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Species and Varieties: Their Origin by Mutation


IT is not surprising that the first edition of De Vries's lectures in America should be followed by a second after the lapse of a year. All the misprints that we pointed out in our review of the first edition have been corrected; and even our suggestion that uniformity in the termination of the adjectives derived from such terms as physiology was desirable has been adopted. But, curiously enough, the uniformity is intra-verbal and not inter-verbal; for whilst the physiologics and physiologicals of the first edition appear as physiologics in the second, and whilst the same course has been followed with the adjectival forms of morphology anl pakeontology, the empirics and empiricals of the first edition appear as empiricals in the second. We condemn the manner in which this uniformity has been introduced. We are perfectly aware that morphologic is correct, and that morphological is hybrid and redundant, containing as it does a Greek and a Latin adjectival. termination, but we hold that the former is ugly and that the latter is not. If the customary termination is allowed in the case of empirical, on what grounds is it refused in that of physiological? If in our choice of the forms of terms we have to choose between those with the meaning and sound of which we have become familiar, be they never so hybrid, and those forms of them that we are told are strictly logic, let us by all means choose the former.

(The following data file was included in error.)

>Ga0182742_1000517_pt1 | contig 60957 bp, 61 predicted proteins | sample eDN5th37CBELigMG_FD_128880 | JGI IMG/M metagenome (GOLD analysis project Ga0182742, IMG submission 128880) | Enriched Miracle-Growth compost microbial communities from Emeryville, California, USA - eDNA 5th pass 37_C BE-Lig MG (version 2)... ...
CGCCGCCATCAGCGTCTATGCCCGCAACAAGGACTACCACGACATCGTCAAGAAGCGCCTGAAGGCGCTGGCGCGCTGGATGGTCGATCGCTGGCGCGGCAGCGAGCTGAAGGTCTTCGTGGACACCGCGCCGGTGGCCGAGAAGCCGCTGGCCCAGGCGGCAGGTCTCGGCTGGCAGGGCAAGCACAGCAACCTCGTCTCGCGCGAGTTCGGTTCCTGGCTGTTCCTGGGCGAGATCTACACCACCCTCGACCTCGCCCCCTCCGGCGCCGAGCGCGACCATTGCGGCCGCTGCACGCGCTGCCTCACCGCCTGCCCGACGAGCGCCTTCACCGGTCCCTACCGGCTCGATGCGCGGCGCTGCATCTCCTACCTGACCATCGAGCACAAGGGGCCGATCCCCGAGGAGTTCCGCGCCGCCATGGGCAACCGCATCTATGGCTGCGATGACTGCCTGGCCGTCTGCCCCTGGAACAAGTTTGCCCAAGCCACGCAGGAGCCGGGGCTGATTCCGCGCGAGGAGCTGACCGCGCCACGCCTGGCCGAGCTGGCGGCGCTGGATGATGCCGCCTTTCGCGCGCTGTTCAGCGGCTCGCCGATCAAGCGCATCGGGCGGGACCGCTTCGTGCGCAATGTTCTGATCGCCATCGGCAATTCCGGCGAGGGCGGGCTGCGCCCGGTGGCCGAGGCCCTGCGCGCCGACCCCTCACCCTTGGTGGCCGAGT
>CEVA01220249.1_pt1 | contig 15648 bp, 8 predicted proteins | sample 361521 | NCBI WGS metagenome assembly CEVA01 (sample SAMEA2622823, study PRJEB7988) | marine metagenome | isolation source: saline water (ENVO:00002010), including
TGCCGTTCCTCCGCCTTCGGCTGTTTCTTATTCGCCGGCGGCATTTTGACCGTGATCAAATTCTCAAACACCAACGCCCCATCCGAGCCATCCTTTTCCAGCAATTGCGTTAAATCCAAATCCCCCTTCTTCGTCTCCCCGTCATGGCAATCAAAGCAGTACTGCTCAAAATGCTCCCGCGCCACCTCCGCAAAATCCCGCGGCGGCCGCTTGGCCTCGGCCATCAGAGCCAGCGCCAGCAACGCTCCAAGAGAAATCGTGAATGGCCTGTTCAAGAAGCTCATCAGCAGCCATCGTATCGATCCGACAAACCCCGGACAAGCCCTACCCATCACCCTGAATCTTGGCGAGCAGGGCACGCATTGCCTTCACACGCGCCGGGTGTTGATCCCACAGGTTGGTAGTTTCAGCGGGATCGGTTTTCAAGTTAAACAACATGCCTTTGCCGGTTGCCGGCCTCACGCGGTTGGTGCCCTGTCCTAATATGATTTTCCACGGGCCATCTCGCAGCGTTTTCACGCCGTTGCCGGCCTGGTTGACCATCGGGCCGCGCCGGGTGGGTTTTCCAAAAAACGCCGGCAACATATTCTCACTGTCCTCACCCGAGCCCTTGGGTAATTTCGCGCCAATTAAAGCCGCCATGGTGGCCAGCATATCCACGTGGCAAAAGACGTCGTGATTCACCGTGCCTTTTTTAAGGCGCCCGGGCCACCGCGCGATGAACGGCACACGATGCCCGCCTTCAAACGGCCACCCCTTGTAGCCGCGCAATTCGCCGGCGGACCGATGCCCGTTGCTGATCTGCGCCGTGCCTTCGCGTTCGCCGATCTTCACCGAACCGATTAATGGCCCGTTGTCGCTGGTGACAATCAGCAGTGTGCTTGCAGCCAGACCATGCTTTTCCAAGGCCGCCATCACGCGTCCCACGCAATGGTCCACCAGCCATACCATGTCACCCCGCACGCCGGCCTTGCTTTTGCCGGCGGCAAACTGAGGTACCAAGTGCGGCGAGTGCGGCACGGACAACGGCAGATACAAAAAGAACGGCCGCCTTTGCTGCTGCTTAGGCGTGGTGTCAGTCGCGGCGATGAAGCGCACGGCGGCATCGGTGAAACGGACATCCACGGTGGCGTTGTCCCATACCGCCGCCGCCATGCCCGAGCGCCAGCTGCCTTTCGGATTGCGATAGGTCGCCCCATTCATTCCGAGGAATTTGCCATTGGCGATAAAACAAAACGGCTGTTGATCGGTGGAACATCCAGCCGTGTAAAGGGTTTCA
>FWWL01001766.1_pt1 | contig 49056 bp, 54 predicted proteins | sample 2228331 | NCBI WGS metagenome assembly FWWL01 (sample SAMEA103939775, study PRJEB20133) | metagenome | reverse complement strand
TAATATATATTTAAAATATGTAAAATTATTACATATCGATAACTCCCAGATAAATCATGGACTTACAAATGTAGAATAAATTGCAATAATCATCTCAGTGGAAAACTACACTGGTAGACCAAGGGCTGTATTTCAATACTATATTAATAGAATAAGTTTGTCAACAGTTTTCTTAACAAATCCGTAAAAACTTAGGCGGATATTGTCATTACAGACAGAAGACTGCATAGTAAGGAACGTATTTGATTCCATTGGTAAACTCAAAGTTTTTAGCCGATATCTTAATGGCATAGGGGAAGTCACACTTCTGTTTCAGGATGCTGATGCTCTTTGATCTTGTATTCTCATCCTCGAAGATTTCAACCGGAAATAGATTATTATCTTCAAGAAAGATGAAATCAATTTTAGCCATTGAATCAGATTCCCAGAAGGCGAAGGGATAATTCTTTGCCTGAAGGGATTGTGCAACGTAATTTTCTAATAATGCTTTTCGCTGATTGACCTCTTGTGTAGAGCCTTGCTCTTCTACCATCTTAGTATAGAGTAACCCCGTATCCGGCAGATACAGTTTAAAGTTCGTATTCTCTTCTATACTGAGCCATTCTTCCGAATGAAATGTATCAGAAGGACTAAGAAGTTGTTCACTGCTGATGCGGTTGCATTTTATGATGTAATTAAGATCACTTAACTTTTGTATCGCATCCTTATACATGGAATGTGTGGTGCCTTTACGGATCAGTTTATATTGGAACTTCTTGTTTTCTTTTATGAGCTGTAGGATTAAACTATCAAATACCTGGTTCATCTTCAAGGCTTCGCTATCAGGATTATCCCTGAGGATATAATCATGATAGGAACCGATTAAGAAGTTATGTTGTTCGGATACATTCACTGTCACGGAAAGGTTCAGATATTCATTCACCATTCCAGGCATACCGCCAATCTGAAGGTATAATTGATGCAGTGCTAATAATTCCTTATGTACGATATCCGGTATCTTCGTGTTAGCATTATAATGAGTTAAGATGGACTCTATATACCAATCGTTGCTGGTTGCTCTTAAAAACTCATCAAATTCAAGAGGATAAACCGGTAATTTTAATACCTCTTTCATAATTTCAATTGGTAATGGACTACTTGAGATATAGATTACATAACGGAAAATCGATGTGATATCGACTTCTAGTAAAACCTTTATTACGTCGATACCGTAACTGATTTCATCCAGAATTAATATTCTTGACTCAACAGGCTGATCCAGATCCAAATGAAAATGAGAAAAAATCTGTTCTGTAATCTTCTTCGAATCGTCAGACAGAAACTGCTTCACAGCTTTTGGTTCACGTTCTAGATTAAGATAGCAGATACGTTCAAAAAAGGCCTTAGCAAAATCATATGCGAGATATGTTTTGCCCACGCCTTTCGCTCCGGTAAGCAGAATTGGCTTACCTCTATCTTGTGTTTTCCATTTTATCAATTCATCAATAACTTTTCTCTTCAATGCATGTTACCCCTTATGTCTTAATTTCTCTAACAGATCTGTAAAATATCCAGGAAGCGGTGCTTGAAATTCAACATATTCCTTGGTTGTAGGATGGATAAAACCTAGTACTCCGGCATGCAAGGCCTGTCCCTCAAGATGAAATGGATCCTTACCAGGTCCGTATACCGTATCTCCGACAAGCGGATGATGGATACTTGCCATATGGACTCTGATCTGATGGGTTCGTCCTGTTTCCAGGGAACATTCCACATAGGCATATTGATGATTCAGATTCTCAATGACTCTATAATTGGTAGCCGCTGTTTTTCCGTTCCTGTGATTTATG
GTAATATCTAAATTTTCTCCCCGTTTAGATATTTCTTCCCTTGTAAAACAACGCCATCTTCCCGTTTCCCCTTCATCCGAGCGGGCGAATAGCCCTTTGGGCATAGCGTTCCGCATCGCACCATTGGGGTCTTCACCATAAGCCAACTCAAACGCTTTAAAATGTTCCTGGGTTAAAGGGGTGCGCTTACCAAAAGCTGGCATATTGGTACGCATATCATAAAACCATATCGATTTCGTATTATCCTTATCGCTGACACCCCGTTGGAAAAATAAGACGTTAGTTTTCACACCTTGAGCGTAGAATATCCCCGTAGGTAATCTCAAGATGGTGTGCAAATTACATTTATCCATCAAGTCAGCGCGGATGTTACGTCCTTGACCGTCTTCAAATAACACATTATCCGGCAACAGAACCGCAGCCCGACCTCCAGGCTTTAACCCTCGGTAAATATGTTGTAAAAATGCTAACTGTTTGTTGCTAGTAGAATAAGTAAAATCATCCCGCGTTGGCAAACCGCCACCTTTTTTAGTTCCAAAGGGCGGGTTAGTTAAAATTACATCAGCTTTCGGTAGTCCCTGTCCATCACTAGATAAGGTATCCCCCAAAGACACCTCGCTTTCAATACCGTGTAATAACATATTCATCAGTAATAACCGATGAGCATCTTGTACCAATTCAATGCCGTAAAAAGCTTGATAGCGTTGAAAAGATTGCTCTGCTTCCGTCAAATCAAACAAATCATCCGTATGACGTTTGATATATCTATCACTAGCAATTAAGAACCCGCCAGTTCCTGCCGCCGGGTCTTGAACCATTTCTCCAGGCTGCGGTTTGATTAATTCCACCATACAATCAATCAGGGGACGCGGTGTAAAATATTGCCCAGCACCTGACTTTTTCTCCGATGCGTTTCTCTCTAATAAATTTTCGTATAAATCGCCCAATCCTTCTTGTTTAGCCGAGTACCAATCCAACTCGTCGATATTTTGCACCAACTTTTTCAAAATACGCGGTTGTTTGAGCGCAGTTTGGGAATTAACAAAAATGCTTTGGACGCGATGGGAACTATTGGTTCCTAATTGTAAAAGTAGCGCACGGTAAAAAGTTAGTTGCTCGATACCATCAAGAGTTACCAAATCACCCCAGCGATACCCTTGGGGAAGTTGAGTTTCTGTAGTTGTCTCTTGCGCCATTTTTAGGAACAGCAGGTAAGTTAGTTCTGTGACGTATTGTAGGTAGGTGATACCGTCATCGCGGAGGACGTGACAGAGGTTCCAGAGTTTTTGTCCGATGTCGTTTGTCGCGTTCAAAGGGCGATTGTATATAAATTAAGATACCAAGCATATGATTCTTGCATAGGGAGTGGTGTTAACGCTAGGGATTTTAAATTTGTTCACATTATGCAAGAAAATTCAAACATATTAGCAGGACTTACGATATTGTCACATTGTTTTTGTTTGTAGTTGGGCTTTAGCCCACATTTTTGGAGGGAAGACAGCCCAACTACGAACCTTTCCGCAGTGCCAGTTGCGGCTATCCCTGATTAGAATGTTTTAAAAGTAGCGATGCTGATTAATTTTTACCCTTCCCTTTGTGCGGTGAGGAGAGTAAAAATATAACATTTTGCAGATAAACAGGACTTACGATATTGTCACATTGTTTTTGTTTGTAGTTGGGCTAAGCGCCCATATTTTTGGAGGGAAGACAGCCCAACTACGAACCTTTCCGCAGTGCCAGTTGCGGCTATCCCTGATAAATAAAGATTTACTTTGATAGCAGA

Species and Varieties: Their Origin by Mutation.

Lectures delivered at the University of California. Second Edition, Corrected and Revised. By H. De Vries; edited by D. T. MacDougal. Pp. xviii + 847. (Chicago: Open Court Publishing Co.; London: Kegan Paul and Co., Ltd., 1906.)

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D., A. Species and Varieties: Their Origin by Mutation . Nature 75, 268–269 (1907).

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